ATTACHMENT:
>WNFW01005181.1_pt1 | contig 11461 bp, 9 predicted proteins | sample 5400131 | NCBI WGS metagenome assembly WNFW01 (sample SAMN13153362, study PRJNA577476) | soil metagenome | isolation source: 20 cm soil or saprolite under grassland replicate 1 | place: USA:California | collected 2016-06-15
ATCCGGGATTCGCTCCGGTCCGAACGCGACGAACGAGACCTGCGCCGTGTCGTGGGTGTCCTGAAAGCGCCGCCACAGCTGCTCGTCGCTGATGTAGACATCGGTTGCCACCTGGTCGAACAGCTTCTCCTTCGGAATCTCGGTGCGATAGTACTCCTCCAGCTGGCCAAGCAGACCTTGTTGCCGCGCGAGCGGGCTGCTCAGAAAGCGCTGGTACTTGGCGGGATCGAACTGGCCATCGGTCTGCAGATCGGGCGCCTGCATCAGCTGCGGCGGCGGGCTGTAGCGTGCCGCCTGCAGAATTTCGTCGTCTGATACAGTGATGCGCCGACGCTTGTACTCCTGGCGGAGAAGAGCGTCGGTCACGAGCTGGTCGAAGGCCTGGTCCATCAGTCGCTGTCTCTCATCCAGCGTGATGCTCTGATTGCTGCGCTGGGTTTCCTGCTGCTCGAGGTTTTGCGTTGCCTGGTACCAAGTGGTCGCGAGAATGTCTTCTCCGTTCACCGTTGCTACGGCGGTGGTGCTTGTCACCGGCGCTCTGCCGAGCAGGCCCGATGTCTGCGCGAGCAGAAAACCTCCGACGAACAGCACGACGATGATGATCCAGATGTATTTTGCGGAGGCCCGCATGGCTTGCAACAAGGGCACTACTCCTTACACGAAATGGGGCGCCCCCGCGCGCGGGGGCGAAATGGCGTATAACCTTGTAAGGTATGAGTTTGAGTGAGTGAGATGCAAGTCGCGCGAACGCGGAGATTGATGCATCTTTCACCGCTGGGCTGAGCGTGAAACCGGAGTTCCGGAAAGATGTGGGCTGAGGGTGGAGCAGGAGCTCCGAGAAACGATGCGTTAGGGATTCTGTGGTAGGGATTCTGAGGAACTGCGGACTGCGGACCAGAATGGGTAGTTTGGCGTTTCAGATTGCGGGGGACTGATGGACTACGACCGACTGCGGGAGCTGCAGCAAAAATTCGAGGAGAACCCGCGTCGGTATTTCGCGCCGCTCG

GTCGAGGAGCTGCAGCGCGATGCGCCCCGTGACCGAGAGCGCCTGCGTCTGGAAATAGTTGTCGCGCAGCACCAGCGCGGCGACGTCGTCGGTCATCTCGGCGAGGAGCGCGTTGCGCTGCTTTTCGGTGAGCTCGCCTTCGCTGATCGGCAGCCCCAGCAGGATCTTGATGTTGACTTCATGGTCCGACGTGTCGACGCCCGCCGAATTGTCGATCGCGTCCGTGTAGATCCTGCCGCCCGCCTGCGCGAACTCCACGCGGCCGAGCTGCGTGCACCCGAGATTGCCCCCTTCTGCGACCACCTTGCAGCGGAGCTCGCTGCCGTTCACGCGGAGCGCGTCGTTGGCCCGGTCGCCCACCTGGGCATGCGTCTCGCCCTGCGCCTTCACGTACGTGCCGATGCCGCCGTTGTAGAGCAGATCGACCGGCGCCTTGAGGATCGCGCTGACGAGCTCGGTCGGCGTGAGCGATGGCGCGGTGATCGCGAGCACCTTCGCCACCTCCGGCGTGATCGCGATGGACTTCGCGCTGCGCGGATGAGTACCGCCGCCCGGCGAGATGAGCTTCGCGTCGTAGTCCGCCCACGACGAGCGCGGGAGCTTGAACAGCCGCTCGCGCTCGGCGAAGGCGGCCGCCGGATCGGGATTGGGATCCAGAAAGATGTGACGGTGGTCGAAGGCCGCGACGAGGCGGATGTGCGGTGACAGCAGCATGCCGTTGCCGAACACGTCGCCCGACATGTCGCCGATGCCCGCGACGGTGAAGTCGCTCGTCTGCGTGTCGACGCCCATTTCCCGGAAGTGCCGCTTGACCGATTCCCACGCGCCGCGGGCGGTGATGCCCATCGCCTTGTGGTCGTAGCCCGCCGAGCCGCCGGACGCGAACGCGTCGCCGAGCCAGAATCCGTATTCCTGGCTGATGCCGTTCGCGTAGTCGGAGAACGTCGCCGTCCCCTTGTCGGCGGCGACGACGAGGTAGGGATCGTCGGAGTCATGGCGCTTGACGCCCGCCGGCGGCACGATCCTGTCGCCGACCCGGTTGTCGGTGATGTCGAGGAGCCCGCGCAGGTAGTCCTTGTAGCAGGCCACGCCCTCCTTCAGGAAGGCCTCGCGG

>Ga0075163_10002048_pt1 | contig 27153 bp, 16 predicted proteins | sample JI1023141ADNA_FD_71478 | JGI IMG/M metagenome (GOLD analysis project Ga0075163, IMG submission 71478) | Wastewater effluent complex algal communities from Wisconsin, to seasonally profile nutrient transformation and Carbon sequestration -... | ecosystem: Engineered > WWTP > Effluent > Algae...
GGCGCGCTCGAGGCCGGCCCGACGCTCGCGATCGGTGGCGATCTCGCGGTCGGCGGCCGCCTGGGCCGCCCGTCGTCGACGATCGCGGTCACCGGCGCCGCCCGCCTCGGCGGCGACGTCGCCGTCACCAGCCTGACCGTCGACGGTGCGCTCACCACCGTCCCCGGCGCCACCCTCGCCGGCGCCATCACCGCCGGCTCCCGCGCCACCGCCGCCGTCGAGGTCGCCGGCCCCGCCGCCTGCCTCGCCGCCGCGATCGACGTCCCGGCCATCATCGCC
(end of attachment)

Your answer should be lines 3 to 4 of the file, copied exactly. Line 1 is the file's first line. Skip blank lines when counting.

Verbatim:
GTCGAGGAGCTGCAGCGCGATGCGCCCCGTGACCGAGAGCGCCTGCGTCTGGAAATAGTTGTCGCGCAGCACCAGCGCGGCGACGTCGTCGGTCATCTCGGCGAGGAGCGCGTTGCGCTGCTTTTCGGTGAGCTCGCCTTCGCTGATCGGCAGCCCCAGCAGGATCTTGATGTTGACTTCATGGTCCGACGTGTCGACGCCCGCCGAATTGTCGATCGCGTCCGTGTAGATCCTGCCGCCCGCCTGCGCGAACTCCACGCGGCCGAGCTGCGTGCACCCGAGATTGCCCCCTTCTGCGACCACCTTGCAGCGGAGCTCGCTGCCGTTCACGCGGAGCGCGTCGTTGGCCCGGTCGCCCACCTGGGCATGCGTCTCGCCCTGCGCCTTCACGTACGTGCCGATGCCGCCGTTGTAGAGCAGATCGACCGGCGCCTTGAGGATCGCGCTGACGAGCTCGGTCGGCGTGAGCGATGGCGCGGTGATCGCGAGCACCTTCGCCACCTCCGGCGTGATCGCGATGGACTTCGCGCTGCGCGGATGAGTACCGCCGCCCGGCGAGATGAGCTTCGCGTCGTAGTCCGCCCACGACGAGCGCGGGAGCTTGAACAGCCGCTCGCGCTCGGCGAAGGCGGCCGCCGGATCGGGATTGGGATCCAGAAAGATGTGACGGTGGTCGAAGGCCGCGACGAGGCGGATGTGCGGTGACAGCAGCATGCCGTTGCCGAACACGTCGCCCGACATGTCGCCGATGCCCGCGACGGTGAAGTCGCTCGTCTGCGTGTCGACGCCCATTTCCCGGAAGTGCCGCTTGACCGATTCCCACGCGCCGCGGGCGGTGATGCCCATCGCCTTGTGGTCGTAGCCCGCCGAGCCGCCGGACGCGAACGCGTCGCCGAGCCAGAATCCGTATTCCTGGCTGATGCCGTTCGCGTAGTCGGAGAACGTCGCCGTCCCCTTGTCGGCGGCGACGACGAGGTAGGGATCGTCGGAGTCATGGCGCTTGACGCCCGCCGGCGGCACGATCCTGTCGCCGACCCGGTTGTCGGTGATGTCGAGGAGCCCGCGCAGGTAGTCCTTGTAGCAGGCCACGCCCTCCTTCAGGAAGGCCTCGCGG

>Ga0075163_10002048_pt1 | contig 27153 bp, 16 predicted proteins | sample JI1023141ADNA_FD_71478 | JGI IMG/M metagenome (GOLD analysis project Ga0075163, IMG submission 71478) | Wastewater effluent complex algal communities from Wisconsin, to seasonally profile nutrient transformation and Carbon sequestration -... | ecosystem: Engineered > WWTP > Effluent > Algae...